MUSIC REVIEW Ruby is still a soul gem 35 years on and counting

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Ruby Turner and Band

South Holland Centre, Spalding

Friday, February 28

Jamaican-born songstress Ruby Turner has performed with some of the music industry’s biggest names over the last 50 years, including Bryan Ferry, Mick Jagger, UB40 and Culture Club.

But the jazz, soul and blues star has also charted a successful course on her own since 1979, with hits such as I’d Rather Go Blind, If You’re Ready (Come Go With Me), I’m in Love and the US rhythm and blues (R&B) chart-topper It’s Gonna Be Alright.

Turner, who moved to the UK from Jamaica when she was nine, was out to pack a punch in front of a sold-out South Holland Centre, Spalding, on Friday, with most of the audience familiar with her work with Jools Holland and his 18-strong Rhythm and Blues Orchestra.

She said: “Any working musician will say ‘a gig’s a gig,’ whatever the venue, but it’s really lovely to come to a place where I’ve never played before, like Spalding.

“I’ve been around for a long time, but not everybody knows about me so it’s refreshing to come to a proper arts centre and put on a show with a very broad mixture of gospel, soul and jazz.”

Turner’s debut album, Woman Hold Up Half the Sky, was released in 1986 after a spell singing backing vocals with Boy George and Culture Club.

Some 16 albums and countless tours later, she still has the motivation to “Keep on Movin” in the words of another US R&B number one by the UK band Soul II Soul.

Turner said: “You have to be yourself to make people interested in discovering you and your music.

“I’ve never stopped because I never had any reason to stop and after all the years of hard work, I’m very grareful for the payoff I’m having now, although people sometimes say that you make your own fortune.”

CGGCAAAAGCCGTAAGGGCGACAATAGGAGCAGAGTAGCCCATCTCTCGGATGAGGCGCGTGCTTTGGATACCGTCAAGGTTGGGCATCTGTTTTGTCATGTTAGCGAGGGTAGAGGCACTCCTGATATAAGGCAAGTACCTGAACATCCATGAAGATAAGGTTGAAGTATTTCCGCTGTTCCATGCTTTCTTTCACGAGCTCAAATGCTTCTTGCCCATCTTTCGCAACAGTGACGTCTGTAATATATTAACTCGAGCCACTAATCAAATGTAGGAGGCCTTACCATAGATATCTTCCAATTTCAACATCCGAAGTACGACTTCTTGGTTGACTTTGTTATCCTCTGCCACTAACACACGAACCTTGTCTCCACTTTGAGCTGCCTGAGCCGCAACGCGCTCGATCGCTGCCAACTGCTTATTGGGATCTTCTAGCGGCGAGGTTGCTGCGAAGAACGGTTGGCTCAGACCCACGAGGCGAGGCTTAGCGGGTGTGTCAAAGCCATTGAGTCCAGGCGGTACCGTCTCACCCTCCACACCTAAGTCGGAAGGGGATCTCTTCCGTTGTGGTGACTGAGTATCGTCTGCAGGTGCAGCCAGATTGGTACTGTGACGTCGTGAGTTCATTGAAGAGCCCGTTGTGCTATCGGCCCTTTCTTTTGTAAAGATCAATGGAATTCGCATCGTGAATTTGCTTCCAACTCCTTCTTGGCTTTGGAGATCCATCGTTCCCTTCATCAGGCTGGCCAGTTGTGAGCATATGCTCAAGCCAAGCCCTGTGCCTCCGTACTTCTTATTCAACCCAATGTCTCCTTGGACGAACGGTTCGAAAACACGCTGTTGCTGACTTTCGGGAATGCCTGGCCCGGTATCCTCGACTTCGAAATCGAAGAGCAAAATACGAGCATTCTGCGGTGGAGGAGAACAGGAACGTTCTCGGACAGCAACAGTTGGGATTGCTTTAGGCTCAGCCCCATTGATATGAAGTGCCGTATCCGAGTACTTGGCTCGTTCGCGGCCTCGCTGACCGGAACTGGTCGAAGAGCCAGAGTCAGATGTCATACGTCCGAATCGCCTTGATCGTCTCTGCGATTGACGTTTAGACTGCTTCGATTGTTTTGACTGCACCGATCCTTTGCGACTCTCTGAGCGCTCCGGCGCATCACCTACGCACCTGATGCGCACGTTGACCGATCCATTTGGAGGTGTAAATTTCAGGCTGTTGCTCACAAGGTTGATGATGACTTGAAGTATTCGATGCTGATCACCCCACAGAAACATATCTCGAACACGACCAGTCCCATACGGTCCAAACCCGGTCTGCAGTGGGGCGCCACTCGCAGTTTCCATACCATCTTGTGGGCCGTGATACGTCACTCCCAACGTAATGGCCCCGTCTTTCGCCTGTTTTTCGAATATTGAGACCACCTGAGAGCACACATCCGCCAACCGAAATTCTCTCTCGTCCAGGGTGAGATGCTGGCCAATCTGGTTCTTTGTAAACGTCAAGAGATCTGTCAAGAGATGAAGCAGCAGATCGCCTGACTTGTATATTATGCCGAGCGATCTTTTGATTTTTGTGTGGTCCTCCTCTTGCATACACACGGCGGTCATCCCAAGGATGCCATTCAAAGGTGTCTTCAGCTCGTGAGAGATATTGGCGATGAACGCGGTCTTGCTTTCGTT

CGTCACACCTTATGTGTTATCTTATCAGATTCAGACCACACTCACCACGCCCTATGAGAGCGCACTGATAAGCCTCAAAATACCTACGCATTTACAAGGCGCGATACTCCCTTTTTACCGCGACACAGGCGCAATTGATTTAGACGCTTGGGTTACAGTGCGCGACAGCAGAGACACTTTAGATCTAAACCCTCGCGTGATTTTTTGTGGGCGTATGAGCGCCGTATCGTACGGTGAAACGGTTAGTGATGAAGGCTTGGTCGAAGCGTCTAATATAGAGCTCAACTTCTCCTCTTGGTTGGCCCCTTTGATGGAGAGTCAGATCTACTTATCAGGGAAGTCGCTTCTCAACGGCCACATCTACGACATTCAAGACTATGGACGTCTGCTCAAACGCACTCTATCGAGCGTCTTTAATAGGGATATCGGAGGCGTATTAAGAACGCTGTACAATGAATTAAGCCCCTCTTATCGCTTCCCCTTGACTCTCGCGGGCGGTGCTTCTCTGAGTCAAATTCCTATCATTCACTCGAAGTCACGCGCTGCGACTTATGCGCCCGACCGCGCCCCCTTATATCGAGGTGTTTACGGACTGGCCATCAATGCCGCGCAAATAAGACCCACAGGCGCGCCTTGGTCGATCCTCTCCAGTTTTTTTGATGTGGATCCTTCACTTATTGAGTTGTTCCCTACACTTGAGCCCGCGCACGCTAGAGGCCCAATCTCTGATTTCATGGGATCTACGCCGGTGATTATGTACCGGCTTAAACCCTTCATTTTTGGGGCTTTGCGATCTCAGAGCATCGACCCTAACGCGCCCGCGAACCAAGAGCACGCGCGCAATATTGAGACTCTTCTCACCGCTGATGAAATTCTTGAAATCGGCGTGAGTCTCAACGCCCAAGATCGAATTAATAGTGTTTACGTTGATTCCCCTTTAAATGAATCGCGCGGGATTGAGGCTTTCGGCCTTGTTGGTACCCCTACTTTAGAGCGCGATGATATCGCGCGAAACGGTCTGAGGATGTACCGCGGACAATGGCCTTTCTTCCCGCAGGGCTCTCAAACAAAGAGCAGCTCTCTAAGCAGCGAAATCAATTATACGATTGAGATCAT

More than 300 people who packed out South Holland Centre, Spalding, on Friday would echo those sentiments after arguably one of the most memorable live shows staged by the arts venue in recent years.

Supported by pianist John Ellis, lead guitarist Nick Marland, drummer Simon Moore and Paul Pryor on bass guitar, Ruby stormed to the Turner Prize in Spalding with a show full of verve, vitality and vigour.

The show started with the title track from her 1994 album Restless Moods before moving into the 1967 soul hit Dark Side of the Street, made famous by American guitarist Ry Cooder.

The show then took a dramatic gospel swing with So Amazing, written by Turner for the album of the same name which came out in 2005, Masterplan and This Train, originally sung by Sister Rosetta Tharpe in 1939.

At this stage, South Holland Centre could have been The Lighthouse Church as Turner’s show threatened to turn into a gospel concert, especially Turner followed up This Train with Get Away Jordan by legendary US gospel singer Mahalia Jakcson.

But the audience stayed with her and they were rewarded after the interval with songs like The Sun’s Gonna Shine on My Back Door, another Sis Rosetta Tharpe song Trouble in Mind, You Start a Fire in My Heart and her signature song, I’d Rather Go Blind.

The audience were on their feet at the end, shouting for an encore which duly came with another Turner favourite, If You’re Ready (Come Go With Me).

It’s safe to say that Ruby Turner went down a storm at South Holland Centre and as the lady said herself: “The feeling and reaction I had from the audience felt right, so there’s no reason for me to quit.”

Winston Brown